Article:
October 21, 2020

Programmatic

In a world where nearly everyone is always online, there is no offline.

Podcast: Criteo CEO Eric Eichmann Defies Gravity

<p>AdExchanger |</p> <p>Welcome to AdExchanger Talks, a podcast focused on data-driven marketing. Subscribe here. Clocking at 44 minutes, the latest episode of AdExchanger Talks with Criteo CEO Eric Eichmann is our longest yet. Pardon our loquaciousness, but there was just so much to talk about. Criteo is one of the high flyers in the data-driven marketing space, with a<span class="more-link">... <span>Continue reading</span> »</span></p> <p>The post <a rel="nofollow" href="https://adexchanger.com/adexchanger-talks/podcast-criteo-ceo-eric-eichmann-defies-gravity/">Podcast: Criteo CEO Eric Eichmann Defies Gravity</a> appeared first on <a rel="nofollow" href="https://adexchanger.com">AdExchanger</a>.</p><img src="http://feeds.feedburner.com/~r/ad-exchange-news/~4/J15G6WSz_sA" height="1" width="1" alt="" />

Welcome to AdExchanger Talks, a podcast focused on data-driven marketing. Subscribe here.

Clocking at 44 minutes, the latest episode of AdExchanger Talks with Criteo CEO Eric Eichmann is our longest yet. Pardon our loquaciousness, but there was just so much to talk about.

Criteo is one of the high flyers in the data-driven marketing space, with a $2.7 billion valuation that’s higher than any other pure-play ad platform stock. The company has accomplished that by focusing purely on data.

“The company didn’t start out thinking about advertising,” according to Eichmann. “The company always started by thinking, ‘How can we use the data that users leave on sites to drive sales?’”

Initially, that founding principle led it to experiment with machine-learning-driven product recommendation. That turned out to be a hard business model. So it transitioned into ads, about which its founders knew so little that they had to Google “ad server.” True story.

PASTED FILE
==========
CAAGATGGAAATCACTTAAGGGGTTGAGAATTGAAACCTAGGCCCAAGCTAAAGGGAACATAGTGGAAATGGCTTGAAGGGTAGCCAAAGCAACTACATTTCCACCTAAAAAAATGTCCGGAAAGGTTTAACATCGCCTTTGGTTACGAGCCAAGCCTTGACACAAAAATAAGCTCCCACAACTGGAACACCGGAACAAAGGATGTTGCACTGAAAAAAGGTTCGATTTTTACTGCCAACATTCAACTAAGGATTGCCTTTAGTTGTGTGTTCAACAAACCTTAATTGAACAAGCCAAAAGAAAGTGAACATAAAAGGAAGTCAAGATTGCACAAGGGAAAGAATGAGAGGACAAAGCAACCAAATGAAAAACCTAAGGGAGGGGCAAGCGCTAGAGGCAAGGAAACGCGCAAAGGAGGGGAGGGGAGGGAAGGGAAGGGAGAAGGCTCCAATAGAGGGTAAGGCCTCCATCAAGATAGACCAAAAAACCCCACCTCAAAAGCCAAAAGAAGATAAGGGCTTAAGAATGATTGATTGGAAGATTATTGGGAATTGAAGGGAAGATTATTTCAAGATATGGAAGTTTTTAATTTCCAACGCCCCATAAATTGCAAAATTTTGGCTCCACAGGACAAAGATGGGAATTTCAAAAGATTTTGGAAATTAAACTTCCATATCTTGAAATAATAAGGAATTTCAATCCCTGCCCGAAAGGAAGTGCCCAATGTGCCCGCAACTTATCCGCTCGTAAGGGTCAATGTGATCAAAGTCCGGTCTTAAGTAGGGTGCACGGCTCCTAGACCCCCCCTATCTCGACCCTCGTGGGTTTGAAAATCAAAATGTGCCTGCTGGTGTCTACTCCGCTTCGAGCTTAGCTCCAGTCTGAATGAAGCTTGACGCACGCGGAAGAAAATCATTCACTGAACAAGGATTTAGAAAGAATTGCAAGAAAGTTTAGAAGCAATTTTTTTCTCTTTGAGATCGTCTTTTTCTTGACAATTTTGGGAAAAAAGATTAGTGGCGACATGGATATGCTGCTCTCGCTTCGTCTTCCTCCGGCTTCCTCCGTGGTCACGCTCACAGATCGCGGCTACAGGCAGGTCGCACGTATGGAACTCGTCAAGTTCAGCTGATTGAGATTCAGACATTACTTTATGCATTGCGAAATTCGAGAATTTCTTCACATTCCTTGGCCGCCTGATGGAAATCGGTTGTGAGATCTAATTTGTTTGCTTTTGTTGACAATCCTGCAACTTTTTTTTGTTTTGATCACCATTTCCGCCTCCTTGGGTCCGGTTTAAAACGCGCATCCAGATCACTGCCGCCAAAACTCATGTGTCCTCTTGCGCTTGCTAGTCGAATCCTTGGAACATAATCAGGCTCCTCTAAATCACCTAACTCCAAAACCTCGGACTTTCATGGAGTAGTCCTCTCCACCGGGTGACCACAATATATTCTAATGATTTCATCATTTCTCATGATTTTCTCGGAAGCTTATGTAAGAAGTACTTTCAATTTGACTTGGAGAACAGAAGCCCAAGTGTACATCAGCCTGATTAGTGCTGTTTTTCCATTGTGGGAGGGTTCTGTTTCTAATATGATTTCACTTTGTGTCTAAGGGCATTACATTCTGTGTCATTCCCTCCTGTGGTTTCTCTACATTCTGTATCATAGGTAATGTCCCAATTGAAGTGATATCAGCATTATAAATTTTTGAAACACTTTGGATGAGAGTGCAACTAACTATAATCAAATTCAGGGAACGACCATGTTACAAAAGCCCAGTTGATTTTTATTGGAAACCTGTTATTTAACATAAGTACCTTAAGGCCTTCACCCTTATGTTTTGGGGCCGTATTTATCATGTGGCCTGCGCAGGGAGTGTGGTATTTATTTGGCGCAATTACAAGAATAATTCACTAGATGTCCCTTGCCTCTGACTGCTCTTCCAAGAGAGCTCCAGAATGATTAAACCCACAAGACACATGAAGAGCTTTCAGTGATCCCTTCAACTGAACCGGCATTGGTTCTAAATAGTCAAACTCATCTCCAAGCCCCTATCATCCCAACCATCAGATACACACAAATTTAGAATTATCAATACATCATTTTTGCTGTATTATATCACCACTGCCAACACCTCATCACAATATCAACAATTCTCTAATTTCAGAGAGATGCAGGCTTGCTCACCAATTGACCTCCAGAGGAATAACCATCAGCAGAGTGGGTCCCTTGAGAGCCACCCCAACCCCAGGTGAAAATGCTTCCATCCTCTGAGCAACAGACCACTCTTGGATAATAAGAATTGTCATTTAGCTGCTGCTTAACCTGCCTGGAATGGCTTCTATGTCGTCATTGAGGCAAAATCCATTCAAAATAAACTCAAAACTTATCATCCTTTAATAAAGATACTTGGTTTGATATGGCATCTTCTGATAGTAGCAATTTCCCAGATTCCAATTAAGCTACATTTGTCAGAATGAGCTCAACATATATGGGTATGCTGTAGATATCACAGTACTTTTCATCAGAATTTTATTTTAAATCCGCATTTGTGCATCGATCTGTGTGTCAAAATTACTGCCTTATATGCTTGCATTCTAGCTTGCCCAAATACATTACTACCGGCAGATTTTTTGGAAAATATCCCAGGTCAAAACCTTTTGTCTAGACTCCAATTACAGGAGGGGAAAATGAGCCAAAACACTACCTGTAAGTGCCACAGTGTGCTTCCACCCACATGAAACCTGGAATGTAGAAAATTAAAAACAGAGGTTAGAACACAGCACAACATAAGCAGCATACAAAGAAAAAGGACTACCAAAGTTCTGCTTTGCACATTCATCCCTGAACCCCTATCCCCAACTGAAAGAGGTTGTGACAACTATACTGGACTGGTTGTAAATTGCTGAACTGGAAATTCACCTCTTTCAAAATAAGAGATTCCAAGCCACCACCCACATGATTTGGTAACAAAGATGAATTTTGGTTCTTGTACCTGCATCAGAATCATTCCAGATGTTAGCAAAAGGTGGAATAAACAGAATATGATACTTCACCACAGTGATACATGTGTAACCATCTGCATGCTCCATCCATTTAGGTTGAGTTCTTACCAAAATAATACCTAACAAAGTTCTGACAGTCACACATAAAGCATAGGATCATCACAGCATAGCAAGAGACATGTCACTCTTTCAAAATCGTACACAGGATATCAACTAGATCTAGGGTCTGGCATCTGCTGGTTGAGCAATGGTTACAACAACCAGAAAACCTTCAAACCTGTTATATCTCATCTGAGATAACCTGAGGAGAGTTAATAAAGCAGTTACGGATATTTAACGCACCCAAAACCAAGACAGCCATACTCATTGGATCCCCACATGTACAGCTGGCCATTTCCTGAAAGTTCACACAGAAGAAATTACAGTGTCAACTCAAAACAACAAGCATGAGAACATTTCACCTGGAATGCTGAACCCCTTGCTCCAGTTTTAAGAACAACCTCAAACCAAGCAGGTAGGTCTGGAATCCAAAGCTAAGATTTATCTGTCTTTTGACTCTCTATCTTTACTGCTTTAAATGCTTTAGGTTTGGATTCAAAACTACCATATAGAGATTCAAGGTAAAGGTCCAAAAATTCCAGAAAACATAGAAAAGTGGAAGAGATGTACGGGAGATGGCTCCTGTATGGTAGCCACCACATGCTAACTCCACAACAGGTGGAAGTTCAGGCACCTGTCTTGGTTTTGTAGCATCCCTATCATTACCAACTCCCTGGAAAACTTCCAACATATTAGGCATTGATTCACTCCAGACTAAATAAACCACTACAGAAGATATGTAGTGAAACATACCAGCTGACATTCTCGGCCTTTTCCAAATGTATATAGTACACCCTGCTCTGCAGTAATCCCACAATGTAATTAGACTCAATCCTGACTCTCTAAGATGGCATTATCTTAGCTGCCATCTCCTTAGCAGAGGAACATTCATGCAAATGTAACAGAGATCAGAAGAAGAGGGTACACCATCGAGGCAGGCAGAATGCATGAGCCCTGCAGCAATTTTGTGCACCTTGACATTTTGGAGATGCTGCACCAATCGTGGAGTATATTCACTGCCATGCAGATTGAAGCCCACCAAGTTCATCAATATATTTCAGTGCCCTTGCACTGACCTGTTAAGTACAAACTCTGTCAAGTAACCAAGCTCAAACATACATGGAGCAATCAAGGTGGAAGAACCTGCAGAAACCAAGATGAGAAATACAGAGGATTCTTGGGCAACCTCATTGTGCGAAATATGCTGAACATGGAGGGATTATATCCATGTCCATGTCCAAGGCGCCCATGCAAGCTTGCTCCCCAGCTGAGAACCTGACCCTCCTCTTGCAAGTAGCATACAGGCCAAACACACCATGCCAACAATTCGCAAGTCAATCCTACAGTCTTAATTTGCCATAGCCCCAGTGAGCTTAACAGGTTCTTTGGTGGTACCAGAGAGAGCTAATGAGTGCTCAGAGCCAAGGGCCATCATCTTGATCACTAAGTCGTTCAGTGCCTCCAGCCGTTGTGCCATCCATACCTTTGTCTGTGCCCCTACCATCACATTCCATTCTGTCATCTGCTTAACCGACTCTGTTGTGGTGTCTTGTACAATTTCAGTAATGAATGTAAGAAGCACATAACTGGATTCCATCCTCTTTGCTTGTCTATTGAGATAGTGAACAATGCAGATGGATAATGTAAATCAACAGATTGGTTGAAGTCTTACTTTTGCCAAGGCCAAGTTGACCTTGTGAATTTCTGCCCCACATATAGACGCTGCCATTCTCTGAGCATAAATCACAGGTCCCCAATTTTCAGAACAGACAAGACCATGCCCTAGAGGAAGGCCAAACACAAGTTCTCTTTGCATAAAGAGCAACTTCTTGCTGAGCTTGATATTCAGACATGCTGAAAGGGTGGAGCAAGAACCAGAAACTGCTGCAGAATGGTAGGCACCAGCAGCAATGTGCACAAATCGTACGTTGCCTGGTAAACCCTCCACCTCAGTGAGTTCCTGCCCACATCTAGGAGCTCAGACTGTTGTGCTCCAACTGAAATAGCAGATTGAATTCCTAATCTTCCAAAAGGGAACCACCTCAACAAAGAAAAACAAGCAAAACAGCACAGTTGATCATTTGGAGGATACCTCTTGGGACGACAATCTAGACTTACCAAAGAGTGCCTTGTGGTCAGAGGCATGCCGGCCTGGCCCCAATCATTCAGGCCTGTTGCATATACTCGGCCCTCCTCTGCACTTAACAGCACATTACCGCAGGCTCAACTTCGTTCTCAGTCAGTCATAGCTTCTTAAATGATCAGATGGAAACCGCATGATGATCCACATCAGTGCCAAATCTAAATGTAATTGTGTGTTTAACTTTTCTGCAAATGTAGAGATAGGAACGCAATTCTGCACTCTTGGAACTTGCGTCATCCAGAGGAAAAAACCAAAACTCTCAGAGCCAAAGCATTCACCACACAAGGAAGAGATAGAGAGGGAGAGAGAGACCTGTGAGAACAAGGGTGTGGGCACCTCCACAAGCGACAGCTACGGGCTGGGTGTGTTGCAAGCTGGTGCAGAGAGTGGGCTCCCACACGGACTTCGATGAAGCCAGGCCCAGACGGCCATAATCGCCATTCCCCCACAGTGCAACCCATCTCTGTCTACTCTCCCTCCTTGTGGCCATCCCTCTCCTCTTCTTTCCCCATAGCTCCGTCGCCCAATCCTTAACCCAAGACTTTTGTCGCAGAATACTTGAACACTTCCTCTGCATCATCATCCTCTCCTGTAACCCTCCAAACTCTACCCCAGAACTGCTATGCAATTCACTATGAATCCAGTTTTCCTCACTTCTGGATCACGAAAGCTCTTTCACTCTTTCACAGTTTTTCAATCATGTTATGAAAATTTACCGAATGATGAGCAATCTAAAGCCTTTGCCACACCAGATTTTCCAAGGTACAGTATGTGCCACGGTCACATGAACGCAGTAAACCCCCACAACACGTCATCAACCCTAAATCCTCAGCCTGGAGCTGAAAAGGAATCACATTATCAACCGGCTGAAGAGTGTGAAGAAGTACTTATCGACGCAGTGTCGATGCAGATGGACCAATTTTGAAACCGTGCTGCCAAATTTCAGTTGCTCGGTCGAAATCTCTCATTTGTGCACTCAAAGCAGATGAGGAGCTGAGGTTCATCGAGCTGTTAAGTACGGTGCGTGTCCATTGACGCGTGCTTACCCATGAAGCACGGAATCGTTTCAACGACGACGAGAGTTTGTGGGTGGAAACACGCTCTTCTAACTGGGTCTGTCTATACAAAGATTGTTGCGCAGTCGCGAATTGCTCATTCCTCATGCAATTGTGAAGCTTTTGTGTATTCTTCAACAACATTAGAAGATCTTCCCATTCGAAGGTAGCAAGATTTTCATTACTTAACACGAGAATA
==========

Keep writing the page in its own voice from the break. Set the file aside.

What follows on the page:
Fast-forward a decade, and Criteo has more than 18,000 commerce-focused clients, who collectively generated revenue exceeding $220 million last quarter, excluding traffic acquisition costs.

The company won those budgets by excelling both at publisher development – basically, seeing more ad inventory than anyone else – and algorithmic optimization. As it ramped up spend on the platform, the latter engineering advantage only became easier to sustain.

“The bigger the data set you have, the faster you can innovate on the algorithm that you build. Machine-learning algorithms are not static things. They evolve over time,” Eichmann said. “The faster we improved the algorithm, the more clients we could get in … and the more data we would have.

“It got to the point where we were far ahead, and the network effects we got both on the publisher side and the advertiser side made it very hard to catch up with us.”

Also in this episode: Retail industry pain, risks to Criteo’s business and the future of last-click.

Nucleus Marketing

This episode of AdExchanger Talks is sponsored by Nucleus.

This post was syndicated from Ad Exchanger.